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The Cattle Raid of Cualnge, by L. Winifred Faraday, [1904], at

The Meeting of Cuchulainn and Findabair

'Let an offer go to him,' said Ailill, 'that Findabair will be given to him on condition that he keeps away from the hosts.'

Mane Athramail goes to him. He goes first to Loeg.

'Whose man are you?' said he.

Loeg does not speak to him. Mane spoke to him thrice in this way.

'Cuchulainn's man,' said he, 'and do not disturb me, lest I strike your head off.'

'This man is fierce,' said Mane, turning from him. He goes then to speak to Cuchulainn. Now Cuchulainn had taken off his tunic, and the snow was round

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him up to his waist as he sat, and the snow melted round him a cubit for the greatness of the heat of the hero.

Mane said to him in the same way thrice, 'whose man was he?'

'Conchobar's man, and do not disturb me. If you disturb me any longer, I will strike your head from you as the head is taken from a blackbird.'

'It is not easy,' said Mane, 'to speak to these two.'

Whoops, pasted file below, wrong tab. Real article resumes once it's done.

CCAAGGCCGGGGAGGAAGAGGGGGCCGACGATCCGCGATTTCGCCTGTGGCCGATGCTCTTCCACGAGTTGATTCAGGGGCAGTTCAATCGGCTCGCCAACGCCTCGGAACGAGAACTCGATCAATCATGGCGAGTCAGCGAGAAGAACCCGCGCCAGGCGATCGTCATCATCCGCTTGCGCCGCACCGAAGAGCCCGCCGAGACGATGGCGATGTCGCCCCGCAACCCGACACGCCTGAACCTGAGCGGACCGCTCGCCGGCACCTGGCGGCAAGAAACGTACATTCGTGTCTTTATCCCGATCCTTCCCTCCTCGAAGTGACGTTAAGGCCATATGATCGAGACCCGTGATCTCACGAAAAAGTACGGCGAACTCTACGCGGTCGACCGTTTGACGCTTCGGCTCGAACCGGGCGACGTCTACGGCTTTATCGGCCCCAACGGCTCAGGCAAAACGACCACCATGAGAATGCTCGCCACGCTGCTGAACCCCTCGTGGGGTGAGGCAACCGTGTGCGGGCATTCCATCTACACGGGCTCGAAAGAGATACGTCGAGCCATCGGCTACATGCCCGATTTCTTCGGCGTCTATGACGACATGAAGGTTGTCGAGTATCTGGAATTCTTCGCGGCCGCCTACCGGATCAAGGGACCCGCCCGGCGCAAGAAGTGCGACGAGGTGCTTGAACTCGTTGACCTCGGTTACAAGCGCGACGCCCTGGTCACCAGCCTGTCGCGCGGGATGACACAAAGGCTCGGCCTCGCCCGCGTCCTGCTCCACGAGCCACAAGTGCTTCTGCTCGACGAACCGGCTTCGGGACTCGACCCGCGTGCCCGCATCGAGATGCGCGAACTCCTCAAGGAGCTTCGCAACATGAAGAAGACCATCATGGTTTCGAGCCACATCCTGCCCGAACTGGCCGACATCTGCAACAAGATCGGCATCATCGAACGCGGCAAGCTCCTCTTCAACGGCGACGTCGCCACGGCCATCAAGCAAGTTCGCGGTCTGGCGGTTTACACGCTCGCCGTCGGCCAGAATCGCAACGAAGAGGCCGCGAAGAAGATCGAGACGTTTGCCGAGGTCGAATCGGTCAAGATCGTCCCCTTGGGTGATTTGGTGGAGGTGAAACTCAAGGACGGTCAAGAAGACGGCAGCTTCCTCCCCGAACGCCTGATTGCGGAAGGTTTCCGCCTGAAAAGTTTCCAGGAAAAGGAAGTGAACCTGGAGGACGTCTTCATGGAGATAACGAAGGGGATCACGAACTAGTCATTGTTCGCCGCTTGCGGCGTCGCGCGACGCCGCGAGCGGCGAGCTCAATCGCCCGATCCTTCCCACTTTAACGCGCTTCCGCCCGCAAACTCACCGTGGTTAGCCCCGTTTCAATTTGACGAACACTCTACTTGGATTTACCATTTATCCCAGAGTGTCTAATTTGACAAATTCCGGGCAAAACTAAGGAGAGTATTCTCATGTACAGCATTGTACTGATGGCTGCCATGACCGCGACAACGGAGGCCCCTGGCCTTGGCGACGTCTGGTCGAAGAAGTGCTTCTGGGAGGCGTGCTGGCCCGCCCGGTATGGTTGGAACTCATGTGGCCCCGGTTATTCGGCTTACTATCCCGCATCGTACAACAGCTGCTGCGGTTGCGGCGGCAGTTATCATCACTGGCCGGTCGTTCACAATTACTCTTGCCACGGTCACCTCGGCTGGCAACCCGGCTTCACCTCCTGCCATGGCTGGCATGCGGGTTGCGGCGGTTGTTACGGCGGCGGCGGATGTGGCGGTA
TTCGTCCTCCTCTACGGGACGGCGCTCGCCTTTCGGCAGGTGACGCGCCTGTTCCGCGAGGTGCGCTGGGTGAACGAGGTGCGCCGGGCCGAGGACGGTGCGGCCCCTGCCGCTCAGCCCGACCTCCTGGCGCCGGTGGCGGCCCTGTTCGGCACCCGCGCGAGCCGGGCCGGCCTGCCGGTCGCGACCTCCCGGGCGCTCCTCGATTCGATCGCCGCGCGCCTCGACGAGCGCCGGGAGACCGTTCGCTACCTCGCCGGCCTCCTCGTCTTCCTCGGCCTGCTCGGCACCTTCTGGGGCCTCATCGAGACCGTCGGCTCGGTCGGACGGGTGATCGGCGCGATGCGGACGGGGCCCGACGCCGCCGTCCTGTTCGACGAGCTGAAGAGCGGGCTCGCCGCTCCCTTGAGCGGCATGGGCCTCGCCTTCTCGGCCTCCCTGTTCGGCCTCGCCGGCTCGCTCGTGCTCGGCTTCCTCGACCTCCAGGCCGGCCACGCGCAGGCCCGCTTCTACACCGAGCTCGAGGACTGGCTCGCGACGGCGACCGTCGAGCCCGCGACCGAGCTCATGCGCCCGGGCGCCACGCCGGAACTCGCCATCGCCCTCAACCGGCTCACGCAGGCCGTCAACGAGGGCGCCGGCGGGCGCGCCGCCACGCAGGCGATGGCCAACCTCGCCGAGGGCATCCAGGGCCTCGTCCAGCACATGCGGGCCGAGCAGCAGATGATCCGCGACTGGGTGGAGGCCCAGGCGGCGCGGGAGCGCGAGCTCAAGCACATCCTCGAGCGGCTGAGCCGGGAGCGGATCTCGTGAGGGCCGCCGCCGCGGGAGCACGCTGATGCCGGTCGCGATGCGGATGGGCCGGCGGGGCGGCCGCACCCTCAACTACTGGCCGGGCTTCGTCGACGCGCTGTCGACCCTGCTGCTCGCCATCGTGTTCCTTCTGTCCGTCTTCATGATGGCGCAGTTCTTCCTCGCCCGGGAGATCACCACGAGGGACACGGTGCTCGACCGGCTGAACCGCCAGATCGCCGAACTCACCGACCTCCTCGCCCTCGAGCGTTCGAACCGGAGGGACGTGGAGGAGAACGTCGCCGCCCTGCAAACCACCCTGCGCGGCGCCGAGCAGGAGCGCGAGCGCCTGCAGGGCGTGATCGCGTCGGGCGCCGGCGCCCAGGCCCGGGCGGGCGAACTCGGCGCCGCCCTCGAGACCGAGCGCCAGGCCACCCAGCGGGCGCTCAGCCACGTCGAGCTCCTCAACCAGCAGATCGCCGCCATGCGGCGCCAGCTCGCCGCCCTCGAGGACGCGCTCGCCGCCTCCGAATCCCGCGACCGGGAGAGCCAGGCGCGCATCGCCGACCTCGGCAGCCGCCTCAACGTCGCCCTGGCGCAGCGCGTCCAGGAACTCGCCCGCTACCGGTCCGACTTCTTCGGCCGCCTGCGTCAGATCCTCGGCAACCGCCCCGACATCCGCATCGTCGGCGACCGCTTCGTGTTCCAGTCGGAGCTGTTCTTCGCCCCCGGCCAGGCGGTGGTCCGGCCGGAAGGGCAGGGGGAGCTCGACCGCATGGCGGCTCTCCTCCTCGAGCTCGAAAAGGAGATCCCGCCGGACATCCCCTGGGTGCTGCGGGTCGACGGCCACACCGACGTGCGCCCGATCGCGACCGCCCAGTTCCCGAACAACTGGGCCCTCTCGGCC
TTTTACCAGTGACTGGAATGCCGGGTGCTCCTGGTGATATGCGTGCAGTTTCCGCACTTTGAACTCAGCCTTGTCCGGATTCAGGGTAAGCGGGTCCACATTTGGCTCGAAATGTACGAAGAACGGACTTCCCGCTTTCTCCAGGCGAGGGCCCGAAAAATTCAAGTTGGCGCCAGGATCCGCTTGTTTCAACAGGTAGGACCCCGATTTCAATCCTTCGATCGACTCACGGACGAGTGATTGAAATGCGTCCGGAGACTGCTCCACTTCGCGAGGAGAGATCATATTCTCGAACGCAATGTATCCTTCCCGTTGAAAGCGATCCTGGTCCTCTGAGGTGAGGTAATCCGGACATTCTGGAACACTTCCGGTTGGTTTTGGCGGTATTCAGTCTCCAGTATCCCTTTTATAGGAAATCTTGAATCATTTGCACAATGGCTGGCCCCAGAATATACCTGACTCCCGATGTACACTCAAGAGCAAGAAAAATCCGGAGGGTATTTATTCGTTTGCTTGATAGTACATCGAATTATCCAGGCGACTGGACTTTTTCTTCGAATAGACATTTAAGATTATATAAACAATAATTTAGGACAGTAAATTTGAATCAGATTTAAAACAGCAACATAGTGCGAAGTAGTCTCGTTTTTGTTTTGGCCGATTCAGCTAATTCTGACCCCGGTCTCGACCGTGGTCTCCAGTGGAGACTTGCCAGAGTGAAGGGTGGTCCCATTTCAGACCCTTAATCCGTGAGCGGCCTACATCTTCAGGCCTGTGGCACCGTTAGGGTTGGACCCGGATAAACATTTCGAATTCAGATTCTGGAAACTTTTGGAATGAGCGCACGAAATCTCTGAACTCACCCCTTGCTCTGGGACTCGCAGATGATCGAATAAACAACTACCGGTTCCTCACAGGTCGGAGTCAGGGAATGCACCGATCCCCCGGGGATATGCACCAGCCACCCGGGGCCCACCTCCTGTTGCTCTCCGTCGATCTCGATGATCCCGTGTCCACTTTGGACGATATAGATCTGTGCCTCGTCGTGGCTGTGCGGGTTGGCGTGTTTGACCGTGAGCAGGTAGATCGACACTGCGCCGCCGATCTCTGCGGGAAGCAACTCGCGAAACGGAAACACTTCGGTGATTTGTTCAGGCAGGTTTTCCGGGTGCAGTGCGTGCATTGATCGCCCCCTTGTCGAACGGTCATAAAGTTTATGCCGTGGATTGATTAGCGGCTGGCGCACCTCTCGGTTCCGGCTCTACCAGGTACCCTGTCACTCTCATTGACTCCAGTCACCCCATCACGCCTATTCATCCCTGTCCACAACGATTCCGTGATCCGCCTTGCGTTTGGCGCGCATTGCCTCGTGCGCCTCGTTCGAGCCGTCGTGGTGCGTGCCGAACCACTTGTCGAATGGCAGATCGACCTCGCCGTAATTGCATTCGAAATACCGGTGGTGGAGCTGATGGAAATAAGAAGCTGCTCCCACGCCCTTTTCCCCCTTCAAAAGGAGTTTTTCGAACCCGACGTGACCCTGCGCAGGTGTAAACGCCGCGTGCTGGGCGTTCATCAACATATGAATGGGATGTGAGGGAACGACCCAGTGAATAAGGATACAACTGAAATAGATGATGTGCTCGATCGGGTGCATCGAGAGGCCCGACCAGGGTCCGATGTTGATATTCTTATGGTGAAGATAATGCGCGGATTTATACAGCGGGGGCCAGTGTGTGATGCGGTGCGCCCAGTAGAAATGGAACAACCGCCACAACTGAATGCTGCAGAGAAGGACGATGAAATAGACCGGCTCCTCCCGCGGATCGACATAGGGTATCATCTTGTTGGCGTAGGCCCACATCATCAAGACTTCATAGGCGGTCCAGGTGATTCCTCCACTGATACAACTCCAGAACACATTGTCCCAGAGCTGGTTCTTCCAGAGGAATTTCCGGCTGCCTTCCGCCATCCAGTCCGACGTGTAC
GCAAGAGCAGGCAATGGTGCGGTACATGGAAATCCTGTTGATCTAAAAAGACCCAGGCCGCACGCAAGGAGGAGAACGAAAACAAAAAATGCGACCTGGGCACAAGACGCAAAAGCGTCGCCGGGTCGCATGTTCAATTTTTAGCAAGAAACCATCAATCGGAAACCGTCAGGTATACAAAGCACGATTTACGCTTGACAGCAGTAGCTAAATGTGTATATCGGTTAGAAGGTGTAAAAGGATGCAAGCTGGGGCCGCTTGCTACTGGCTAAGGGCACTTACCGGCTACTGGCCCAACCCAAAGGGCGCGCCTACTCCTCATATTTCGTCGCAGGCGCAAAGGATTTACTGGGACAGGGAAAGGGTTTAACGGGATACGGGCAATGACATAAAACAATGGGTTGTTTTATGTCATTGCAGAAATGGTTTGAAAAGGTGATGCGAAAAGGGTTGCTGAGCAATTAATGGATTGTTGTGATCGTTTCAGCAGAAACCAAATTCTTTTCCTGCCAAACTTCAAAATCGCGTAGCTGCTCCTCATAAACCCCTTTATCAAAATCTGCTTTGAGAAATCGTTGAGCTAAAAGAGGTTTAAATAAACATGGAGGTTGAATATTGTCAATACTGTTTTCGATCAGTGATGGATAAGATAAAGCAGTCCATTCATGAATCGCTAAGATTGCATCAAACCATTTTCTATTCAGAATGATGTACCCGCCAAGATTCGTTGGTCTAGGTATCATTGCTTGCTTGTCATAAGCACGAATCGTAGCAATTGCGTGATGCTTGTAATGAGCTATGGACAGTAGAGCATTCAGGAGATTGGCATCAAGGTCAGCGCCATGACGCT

Mane goes from them then and tells his tale to Ailill and Medb.

'Let Lugaid go to him,' said Ailill, 'and offer to him the maiden.'

Lugaid goes then and tells Cuchulainn that.

'O friend Lugaid,' said Cuchulainn, 'this is a snare.'

'It is the king's word that has said it,' said Lugaid; 'there will be no snare therefrom.'

'Let it be done so,' said Cuchulainn.

Lugaid went from him therewith, and tells Ailill and Medb that answer.

'Let the fool go in my form,' said Ailill, 'and a king's crown on his head, and let him stand at a distance from Cuchulainn lest he recognise him, and let the maiden go with him, and let him betroth her to him, and let them depart quickly in this way; and it is likely that you will play a trick on him thus, so that he will not hinder you, till he comes with the Ulstermen to the battle.'

Then the fool goes to him, and the maiden also; and it was from a distance he spoke to Cuchulainn. Cuchulainn goes to meet them. It happened that he recognised by the man's speech that he was a fool. He threw a sling stone that was in his hand at him,

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so that it sprang into his head and brought his brains out. Then he comes to the maiden, cuts her two tresses off, and thrusts a stone through her mantle and through her tunic, and thrusts a stone pillar through the middle of the fool. There are their two pillars there: the pillar of Findabair, and the fool's pillar.

Cuchulainn left them thus. A party was sent from Ailill and Medb to seek out their folk, for they thought they were long; they were seen in this position. All this was heard throughout the camp. There was no truce for them with Cuchulainn afterwards.


62:1 Or 'female stealers.' (O'Davoren.)

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